Entering the new year, the Chicago industrial market was following a tremendous trajectory, continuously rising despite a record-long cycle. While COVID-19 has introduced enough uncertainty to possibly knock it off course, the asset class is proving to be sturdy despite new challenges.
First quarter research compiled by Avison Young shows the market humming along until mid-March, when the effects of the pandemic were first felt in the Chicago area. However, several indicators suggest that the robust development, leasing and capital markets activity that we saw at the end of 2019 aren’t that far out of reach.
For example, as much damage as the outbreak has caused the overall economy, logistics-related assets are proving to be even more indispensable than ever. E-commerce has shifted from a convenience to a necessity as so many brick-and-mortar shops adhere to shelter-in-place orders.
Grocery stores benefited from consumers stocking up on supplies, but they too were forced to quickly adapt their inventories and evaluate their logistics and supply chain operations as they pivot to accommodate a surge in online sales.
According to the Avison Young report, investment sales in the first quarter followed the track of escalating prices that previous quarters had laid down. The top sale last quarter was Amazon’s $50.5 million acquisition of 200 Old Chicago Drive in Bolingbrook, Illinois, equating to $267 per square foot. The online retail giant plans to construct a new facility on the 119-acre site.
“Investors are taking a close look at their portfolios and reevaluating short and long-term strategies to try to maximize their market positions and minimize their exposure,” said Erik Foster, principal and practice leader, industrial capital markets, Avison Young. “We expect to see a renewed focus on core markets as well as growth markets that have proven themselves over time. We’re also seeing investors look more closely at the tenant makeup to ensure that the underlying business fundamentals are solid.”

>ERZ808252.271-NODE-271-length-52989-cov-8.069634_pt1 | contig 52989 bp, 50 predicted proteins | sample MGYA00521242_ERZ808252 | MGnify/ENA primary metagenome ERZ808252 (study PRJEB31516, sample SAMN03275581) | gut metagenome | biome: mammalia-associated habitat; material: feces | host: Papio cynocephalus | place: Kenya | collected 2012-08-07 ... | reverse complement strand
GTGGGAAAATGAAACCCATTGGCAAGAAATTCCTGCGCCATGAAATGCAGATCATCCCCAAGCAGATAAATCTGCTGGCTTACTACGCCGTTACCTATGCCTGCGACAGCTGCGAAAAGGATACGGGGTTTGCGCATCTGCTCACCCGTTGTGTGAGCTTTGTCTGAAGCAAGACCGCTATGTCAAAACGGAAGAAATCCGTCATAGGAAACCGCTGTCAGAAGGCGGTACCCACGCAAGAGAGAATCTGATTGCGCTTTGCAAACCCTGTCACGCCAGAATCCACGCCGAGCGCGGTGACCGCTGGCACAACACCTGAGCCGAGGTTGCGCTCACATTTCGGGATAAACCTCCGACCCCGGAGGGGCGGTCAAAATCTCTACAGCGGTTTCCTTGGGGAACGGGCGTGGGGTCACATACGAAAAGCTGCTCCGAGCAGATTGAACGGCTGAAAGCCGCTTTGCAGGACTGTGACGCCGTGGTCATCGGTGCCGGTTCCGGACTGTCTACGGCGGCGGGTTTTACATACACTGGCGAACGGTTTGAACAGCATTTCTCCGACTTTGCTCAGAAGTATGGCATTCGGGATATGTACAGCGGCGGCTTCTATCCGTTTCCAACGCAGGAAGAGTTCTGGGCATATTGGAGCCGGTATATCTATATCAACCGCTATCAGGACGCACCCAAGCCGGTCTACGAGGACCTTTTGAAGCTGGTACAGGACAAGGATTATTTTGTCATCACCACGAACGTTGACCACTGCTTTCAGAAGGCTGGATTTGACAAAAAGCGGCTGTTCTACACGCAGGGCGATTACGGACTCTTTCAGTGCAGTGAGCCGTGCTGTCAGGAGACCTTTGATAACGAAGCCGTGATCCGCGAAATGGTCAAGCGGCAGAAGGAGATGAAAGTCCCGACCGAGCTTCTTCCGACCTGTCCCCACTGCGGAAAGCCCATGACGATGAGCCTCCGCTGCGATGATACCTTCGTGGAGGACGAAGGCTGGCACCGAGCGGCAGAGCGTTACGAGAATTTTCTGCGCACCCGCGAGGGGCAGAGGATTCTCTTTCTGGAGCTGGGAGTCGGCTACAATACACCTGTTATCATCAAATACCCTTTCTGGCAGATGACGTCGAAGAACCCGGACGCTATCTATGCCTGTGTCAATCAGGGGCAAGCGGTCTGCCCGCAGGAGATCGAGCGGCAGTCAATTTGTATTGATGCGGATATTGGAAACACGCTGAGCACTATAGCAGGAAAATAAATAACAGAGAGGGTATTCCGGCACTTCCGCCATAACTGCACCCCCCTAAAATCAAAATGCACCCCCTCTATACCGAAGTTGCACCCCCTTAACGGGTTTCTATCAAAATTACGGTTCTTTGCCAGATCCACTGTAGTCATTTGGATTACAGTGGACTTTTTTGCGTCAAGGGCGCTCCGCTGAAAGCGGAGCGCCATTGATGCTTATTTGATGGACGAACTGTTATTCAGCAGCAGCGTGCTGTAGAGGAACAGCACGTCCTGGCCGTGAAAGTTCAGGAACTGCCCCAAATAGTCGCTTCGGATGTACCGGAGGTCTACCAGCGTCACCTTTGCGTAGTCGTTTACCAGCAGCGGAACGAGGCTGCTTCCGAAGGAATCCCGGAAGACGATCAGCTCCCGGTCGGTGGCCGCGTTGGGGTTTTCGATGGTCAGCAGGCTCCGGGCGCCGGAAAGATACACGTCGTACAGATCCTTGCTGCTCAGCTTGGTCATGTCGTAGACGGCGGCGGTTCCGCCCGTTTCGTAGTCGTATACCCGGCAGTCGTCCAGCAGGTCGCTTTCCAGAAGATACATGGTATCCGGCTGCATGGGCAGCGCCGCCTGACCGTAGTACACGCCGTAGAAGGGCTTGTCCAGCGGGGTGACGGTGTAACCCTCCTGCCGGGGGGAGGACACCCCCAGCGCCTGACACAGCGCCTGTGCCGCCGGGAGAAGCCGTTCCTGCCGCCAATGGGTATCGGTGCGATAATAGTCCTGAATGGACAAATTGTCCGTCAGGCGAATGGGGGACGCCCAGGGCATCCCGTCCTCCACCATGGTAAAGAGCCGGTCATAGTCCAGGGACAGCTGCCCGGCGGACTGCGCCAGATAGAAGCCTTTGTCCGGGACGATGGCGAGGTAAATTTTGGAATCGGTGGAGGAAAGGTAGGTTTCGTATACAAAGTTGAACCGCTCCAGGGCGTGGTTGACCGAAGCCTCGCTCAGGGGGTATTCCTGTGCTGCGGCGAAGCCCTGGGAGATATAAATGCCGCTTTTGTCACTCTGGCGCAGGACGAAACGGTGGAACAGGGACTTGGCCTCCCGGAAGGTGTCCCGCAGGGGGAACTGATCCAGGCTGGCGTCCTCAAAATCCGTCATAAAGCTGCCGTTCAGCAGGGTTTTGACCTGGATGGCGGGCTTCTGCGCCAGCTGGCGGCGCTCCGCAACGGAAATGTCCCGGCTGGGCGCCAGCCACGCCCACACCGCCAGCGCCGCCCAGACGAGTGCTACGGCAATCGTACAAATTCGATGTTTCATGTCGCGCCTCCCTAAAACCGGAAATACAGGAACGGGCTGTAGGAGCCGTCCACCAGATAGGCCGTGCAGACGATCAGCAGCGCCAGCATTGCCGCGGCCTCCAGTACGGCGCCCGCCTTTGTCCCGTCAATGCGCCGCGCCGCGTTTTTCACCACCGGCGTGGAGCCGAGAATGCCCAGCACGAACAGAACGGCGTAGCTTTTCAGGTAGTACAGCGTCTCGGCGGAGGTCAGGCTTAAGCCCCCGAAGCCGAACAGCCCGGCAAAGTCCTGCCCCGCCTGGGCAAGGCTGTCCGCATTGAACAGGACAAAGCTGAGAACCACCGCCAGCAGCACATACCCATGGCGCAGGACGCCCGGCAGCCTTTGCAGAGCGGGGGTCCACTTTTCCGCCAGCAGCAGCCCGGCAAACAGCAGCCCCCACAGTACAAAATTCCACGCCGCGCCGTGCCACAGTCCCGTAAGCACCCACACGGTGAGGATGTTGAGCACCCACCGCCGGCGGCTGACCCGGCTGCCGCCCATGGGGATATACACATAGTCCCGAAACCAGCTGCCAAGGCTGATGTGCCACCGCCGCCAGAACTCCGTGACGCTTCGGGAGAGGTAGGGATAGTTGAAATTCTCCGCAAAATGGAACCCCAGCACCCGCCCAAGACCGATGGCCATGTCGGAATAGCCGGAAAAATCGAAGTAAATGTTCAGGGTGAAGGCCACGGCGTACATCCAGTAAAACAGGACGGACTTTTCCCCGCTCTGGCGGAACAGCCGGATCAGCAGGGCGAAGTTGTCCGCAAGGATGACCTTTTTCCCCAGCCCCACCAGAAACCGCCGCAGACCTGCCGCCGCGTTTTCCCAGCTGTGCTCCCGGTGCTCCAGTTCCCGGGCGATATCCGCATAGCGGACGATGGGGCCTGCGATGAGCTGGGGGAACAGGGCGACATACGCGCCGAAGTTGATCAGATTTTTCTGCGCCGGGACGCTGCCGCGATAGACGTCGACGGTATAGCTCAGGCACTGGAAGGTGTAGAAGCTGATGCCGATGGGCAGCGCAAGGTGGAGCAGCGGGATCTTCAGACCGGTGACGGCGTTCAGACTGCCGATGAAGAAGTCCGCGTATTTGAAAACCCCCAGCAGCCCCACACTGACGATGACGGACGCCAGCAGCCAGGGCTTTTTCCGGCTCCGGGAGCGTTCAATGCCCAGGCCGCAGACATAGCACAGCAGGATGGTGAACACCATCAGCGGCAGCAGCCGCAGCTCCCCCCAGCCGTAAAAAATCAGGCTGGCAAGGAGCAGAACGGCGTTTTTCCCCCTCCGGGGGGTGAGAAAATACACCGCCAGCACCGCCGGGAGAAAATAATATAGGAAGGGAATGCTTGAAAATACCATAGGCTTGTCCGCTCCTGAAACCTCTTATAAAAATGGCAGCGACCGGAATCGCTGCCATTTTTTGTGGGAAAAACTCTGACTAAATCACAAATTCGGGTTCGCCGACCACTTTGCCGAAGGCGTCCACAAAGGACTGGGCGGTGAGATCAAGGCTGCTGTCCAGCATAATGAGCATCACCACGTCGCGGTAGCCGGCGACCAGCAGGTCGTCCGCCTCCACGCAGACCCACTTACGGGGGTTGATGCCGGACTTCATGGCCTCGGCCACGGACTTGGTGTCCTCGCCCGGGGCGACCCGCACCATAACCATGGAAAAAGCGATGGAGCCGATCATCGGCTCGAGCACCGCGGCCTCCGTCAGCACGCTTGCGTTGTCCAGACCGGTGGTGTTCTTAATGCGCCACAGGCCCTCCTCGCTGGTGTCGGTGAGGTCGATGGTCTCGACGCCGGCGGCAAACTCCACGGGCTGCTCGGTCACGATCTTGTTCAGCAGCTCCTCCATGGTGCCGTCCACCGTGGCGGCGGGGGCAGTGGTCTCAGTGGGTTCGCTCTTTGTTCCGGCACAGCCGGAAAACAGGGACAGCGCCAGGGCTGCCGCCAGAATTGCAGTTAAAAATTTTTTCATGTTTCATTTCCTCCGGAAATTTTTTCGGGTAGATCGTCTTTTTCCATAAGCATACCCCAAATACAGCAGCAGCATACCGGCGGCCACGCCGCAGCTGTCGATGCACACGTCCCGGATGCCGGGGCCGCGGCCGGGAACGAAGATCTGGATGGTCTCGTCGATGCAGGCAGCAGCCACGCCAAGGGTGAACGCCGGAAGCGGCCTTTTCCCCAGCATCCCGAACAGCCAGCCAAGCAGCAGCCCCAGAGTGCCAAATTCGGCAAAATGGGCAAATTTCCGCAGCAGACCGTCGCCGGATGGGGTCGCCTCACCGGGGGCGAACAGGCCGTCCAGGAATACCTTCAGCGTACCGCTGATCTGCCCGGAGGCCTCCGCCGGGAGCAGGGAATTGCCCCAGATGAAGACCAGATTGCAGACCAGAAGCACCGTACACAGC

Data compiles by Real Capital Analytics shows the Chicago market tallying nearly $2 billion in industrial sales in Q1 2020, toeing the line of the previous two quarters—$2 billion in Q4 2019 and and $2.1 billion in Q3 2019. More than 560 properties changed hands across the metro over the last four quarters, totaling $6.8 billion in sales volume.
The pandemic has also created renewed demand for medical supplies and protective equipment. In light of the mass shortages of these essential supplies, a number of Chicago-area companies have adjusted their operations to produce fabric masks, hand sanitizer, protective shields and other medical supply and safety equipment.
Other industrial users, however, will have some hard realities to face in the coming months as an expected slowdown in the economy affects their businesses. Tenants, landlords and investors alike are going to have to carefully chart a course to navigate this challenging and complex situation.
“Tenants are facing many important decisions right now as they evaluate their operations, growth plans and ability to sustain their business during a slowdown,” said Steven Kohn, principal in Avison Young’s industrial services group. “Many tenants with upcoming lease expirations can benefit from ‘blend-and extend’ transactions that will allow them to remain in place during this time of uncertainty. Some landlords might be resistant to short-term extensions or terms that might leave a landlord with space to fill during an inopportune time in the market.”
Industrial vacancy remained fairly stable in the first quarter, inching up 70 bps from the previous quarter’s 6.6 percent rate. The I-55 corridor’s 8.7 percent rate was a 140-bps decrease, while at the other end of the spectrum, the I-88 corridor vacancy rate grew to 10.2 percent, a 330-bps increase.
The I-80 and I-55 corridors—the leaders in big box development among Chicago’s submarkets—had higher vacancy rates than most other areas, with 10.0 and 8.7 percent, respectively. This is well off the high-water mark that those submarkets experienced during the last market downturn when I-80 peaked at 21.8 percent in Q1 of 2009 and I-55 topped out at 15.3 percent in Q3 2009.
“It’s important to remember that this is not the same as 2008. Unlike the Great Recession, the industrial market was strong going into the pandemic and banks have exhibited significant discipline with lending,” said Adam Haefner, principal, industrial services. “We have a solid foundation and are hopeful that once we get past this initial jolt to the market, we can climb out of this and return to a more stable flow of business.”